Department of Design Sciences, Lund Faculty of Engineering; Malmö Faculty of Fine and Performing Arts, Lund University and Department of Cultural Sciences, Faculty of Arts and Humanities, Linnaeus University. Email: firstname.lastname@example.org
Cite this as: Ljungar-Chapelon, M. 2017 Virtual Bodies in Ritual Procession — Digital co-production for actors and interpreters of the past, Internet Archaeology 46. https://doi.org/10.11141/ia.46.6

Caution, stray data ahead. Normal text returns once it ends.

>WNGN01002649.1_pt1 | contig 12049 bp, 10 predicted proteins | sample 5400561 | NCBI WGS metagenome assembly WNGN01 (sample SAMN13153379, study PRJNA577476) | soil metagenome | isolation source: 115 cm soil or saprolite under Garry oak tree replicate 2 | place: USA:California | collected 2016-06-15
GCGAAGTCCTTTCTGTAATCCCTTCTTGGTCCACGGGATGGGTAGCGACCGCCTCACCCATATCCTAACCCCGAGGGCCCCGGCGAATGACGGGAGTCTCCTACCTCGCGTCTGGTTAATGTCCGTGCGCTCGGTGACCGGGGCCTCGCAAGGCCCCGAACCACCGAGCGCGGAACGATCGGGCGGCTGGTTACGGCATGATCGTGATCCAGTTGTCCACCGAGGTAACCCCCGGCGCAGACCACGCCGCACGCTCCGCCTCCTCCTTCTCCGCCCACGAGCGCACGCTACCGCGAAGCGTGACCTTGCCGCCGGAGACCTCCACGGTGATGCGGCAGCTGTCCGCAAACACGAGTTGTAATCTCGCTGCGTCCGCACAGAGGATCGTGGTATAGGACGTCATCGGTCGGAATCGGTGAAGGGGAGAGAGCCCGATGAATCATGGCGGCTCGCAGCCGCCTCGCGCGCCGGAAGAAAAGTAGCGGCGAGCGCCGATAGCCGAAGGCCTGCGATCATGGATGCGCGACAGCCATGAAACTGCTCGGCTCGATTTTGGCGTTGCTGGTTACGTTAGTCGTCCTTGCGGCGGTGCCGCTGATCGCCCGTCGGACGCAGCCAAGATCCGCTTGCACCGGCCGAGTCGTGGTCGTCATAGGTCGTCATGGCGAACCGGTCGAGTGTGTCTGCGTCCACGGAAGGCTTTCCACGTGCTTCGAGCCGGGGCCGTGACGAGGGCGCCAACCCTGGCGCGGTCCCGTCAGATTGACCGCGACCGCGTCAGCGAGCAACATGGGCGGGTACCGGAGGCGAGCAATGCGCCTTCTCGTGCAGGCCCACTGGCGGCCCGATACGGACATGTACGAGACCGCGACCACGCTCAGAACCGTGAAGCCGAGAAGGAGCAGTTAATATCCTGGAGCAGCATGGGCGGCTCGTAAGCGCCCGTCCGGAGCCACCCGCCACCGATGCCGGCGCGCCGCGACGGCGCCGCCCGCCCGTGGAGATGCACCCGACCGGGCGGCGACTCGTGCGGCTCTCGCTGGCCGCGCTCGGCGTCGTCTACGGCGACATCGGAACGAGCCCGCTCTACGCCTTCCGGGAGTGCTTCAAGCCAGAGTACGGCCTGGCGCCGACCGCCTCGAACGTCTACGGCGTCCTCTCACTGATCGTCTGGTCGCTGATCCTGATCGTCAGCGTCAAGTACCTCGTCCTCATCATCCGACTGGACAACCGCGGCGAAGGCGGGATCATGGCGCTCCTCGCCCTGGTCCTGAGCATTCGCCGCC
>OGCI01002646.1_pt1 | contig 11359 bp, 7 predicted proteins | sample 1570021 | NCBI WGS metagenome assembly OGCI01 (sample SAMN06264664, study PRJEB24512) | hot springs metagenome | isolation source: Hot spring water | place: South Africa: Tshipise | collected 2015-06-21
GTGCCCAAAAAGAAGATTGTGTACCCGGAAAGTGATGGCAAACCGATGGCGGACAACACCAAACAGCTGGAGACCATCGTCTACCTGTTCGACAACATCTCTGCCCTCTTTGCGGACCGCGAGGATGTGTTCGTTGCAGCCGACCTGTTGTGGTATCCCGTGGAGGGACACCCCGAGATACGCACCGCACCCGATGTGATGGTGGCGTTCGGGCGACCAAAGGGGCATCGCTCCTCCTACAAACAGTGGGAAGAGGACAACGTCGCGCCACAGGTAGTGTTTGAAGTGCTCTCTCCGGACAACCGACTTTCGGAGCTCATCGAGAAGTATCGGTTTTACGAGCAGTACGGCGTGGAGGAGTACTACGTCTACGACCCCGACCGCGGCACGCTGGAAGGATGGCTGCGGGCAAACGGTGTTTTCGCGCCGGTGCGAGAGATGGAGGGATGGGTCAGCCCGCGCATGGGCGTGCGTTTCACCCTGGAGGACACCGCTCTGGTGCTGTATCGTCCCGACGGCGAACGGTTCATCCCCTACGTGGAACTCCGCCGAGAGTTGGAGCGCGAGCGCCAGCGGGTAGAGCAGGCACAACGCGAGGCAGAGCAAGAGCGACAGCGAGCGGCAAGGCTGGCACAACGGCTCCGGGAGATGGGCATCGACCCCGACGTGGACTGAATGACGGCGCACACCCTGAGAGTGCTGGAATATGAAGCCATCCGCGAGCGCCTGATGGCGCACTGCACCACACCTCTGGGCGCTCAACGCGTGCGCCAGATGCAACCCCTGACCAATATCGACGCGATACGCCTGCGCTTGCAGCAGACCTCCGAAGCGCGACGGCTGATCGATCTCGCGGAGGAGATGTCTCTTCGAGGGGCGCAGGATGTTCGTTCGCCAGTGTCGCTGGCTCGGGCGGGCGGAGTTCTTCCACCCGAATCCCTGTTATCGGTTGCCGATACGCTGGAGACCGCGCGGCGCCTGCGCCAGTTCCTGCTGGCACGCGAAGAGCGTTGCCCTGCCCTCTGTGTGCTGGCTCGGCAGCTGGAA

This article will present and discuss the process of digital co-production and audiences' responses to the full-scale interactive, gestural, visual and musical experience of a Virtual Reality arts play. This was inspired by cist-slab images from the Kivik Grave, which is Sweden's most famous Bronze Age grave. The aim of the VR arts play was to use digital technology to engage users as time-travellers and participants in a ritual and sensory experience. The play was part of the exhibition Petroglyphics — Virtual Rock-Carvings Experiences at Österlens Museum, the culture historical museum of Simrishamn, Southern Sweden (May 2013-December 2014). By physically taking part in the artistic imaginary performance of a burial ceremony depicted on one of the stone slabs inside the tomb, the museum visitor was invited to contribute to the interpretative process of Bronze Age imagery. Arising from this digital pilot project and research experiment, followed by an audience study involving over 250 museum visitors, this article first discusses the process, challenges and opportunities of digital co-production in an exhibition context, when archaeological, technological and artistic skills are combined in order to explore new ways to engage a museum audience. The focus then moves on to consider what interpretative processes look like when digital co-production intersects the physical participation of museum visitors. One of the major results is that 94% of surveyed museum visitors, adults as well as children, stated that digital technology combined with art that engages the user's body opens up new forms of knowledge and audience experiences. Furthermore, this study reveals that a full-body, interactive and multisensory experience with virtual space stimuli has the potential to involve several museum visitors, emotionally awaking feelings of identification prompted by specific archaeological findings, and nurturing vivid, individual interpretative processes in relation to visitors' own social, historical and cultural references and former experiences.
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